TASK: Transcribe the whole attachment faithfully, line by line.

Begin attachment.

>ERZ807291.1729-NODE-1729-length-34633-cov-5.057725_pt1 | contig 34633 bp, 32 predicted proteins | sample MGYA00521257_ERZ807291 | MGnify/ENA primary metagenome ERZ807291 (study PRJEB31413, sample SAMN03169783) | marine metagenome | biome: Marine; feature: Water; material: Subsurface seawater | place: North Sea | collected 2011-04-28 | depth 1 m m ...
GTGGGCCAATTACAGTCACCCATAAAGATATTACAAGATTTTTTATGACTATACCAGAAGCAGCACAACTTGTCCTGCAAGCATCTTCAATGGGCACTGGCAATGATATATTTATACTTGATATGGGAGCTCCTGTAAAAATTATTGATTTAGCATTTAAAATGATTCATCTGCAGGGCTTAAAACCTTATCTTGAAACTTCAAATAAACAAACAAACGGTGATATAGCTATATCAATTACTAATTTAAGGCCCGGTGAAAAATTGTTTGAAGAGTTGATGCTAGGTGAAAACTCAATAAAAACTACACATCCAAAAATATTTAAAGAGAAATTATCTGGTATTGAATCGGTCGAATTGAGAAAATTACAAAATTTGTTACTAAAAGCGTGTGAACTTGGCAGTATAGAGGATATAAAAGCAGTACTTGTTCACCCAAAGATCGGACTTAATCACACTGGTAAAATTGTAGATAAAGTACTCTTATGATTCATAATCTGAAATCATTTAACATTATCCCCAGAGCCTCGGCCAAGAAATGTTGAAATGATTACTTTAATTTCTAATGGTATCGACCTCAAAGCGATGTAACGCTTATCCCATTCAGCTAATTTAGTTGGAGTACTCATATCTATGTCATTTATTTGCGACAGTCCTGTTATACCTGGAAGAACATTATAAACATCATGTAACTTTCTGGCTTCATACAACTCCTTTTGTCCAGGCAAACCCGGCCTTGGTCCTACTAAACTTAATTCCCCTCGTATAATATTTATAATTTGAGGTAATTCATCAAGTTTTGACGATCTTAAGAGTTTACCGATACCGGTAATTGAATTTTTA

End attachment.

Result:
>ERZ807291.1729-NODE-1729-length-34633-cov-5.057725_pt1 | contig 34633 bp, 32 predicted proteins | sample MGYA00521257_ERZ807291 | MGnify/ENA primary metagenome ERZ807291 (study PRJEB31413, sample SAMN03169783) | marine metagenome | biome: Marine; feature: Water; material: Subsurface seawater | place: North Sea | collected 2011-04-28 | depth 1 m m ...
GTGGGCCAATTACAGTCACCCATAAAGATATTACAAGATTTTTTATGACTATACCAGAAGCAGCACAACTTGTCCTGCAAGCATCTTCAATGGGCACTGGCAATGATATATTTATACTTGATATGGGAGCTCCTGTAAAAATTATTGATTTAGCATTTAAAATGATTCATCTGCAGGGCTTAAAACCTTATCTTGAAACTTCAAATAAACAAACAAACGGTGATATAGCTATATCAATTACTAATTTAAGGCCCGGTGAAAAATTGTTTGAAGAGTTGATGCTAGGTGAAAACTCAATAAAAACTACACATCCAAAAATATTTAAAGAGAAATTATCTGGTATTGAATCGGTCGAATTGAGAAAATTACAAAATTTGTTACTAAAAGCGTGTGAACTTGGCAGTATAGAGGATATAAAAGCAGTACTTGTTCACCCAAAGATCGGACTTAATCACACTGGTAAAATTGTAGATAAAGTACTCTTATGATTCATAATCTGAAATCATTTAACATTATCCCCAGAGCCTCGGCCAAGAAATGTTGAAATGATTACTTTAATTTCTAATGGTATCGACCTCAAAGCGATGTAACGCTTATCCCATTCAGCTAATTTAGTTGGAGTACTCATATCTATGTCATTTATTTGCGACAGTCCTGTTATACCTGGAAGAACATTATAAACATCATGTAACTTTCTGGCTTCATACAACTCCTTTTGTCCAGGCAAACCCGGCCTTGGTCCTACTAAACTTAATTCCCCTCGTATAATATTTATAATTTGAGGTAATTCATCAAGTTTTGACGATCTTAAGAGTTTACCGATACCGGTAATTGAATTTTTA